Congenital myogenic ptosis is a sporadic or more rarely inherited dysgenesis of the levator muscle resulting in reduced levator function and ptosis, either unilateral or bilateral.
The levator function varies from good to poor and similarly the ptosis ranges from mild to severe. When levator function is poor there is also lack of a skin crease and lag of the lid on downgaze since the muscle both contracts and relaxes inadequately. Lagophthalmos may also be present.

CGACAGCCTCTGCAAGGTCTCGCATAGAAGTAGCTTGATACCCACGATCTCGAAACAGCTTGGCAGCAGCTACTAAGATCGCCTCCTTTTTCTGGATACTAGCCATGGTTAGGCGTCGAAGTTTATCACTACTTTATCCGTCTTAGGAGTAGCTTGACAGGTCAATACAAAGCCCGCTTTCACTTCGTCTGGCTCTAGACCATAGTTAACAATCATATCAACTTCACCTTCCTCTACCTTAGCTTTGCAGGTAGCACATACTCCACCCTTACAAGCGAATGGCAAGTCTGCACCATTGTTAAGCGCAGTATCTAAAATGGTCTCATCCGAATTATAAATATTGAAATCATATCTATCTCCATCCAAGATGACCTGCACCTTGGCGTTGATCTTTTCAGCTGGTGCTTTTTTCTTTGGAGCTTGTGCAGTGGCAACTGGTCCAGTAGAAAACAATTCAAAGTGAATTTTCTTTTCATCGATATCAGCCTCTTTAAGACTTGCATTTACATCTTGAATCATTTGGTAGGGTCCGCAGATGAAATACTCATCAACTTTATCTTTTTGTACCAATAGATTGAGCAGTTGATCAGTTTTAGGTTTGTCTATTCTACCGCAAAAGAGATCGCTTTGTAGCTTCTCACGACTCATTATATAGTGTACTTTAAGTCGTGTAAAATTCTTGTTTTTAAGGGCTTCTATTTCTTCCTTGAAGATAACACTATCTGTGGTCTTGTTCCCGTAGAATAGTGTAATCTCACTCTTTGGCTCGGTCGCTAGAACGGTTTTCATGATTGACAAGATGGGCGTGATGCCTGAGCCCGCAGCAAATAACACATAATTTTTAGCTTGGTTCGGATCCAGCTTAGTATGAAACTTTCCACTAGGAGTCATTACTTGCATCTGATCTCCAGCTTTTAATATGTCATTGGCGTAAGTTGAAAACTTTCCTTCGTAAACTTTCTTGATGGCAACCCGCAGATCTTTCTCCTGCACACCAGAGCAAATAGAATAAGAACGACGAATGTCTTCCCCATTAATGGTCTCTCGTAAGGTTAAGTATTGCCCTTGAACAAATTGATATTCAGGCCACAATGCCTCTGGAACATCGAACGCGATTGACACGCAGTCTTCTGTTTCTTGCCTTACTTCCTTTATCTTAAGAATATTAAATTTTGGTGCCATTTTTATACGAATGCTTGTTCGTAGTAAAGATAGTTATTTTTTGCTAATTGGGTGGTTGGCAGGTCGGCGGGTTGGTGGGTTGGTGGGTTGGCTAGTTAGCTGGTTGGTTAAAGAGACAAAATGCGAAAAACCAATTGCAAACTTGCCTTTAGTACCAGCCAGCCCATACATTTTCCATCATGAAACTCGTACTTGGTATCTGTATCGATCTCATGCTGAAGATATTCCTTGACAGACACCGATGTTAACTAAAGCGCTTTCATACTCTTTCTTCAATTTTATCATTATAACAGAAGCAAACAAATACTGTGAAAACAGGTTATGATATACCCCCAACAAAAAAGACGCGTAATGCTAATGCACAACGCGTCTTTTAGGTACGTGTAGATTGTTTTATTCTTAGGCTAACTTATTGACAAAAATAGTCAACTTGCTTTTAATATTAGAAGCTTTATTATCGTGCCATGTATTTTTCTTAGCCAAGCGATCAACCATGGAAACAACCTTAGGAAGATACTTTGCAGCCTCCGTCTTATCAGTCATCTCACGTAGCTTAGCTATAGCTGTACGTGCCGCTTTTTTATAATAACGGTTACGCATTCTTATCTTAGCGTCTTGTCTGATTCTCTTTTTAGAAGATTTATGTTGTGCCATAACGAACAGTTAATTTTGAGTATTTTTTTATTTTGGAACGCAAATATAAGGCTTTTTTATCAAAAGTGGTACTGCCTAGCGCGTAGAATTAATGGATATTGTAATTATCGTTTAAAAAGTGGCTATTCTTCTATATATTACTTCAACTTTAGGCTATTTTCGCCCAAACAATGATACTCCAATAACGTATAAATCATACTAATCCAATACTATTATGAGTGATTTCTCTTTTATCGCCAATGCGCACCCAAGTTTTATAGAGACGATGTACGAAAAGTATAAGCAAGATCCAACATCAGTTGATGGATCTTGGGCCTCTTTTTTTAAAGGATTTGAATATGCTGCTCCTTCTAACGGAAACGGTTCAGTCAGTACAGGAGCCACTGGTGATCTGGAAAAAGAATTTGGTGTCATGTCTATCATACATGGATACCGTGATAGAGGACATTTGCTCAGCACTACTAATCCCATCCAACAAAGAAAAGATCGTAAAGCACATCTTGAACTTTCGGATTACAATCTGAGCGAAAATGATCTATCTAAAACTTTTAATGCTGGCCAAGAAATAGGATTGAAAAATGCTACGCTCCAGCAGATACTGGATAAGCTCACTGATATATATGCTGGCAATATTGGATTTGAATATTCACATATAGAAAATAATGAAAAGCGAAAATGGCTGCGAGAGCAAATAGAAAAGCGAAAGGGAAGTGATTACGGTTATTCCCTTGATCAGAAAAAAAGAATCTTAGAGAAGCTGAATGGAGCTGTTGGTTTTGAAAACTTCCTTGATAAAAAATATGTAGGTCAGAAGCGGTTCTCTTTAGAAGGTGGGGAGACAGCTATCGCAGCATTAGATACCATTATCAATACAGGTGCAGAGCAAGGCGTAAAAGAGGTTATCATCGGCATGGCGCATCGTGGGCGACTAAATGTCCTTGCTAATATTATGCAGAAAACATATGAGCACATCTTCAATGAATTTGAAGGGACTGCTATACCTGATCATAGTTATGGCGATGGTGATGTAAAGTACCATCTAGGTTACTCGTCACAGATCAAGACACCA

The initial priority is to assess the child's visual development and to treat any co-existant strabismus, ametropia and amblyopia. When severe unilateral ptosis covers the visual axis there is a risk of occlusion amblyopia and ptosis repair is required urgently. Similarly, bilateral ptosis with a marked chin-up head posture may require early intervention. If visual development is normal then most surgeons would delay surgery to about 4 years of age when more accurate pre-operative measurements are possible, and yet is prior to school age. The choice between levator resection and brow suspension depends on the levator function.
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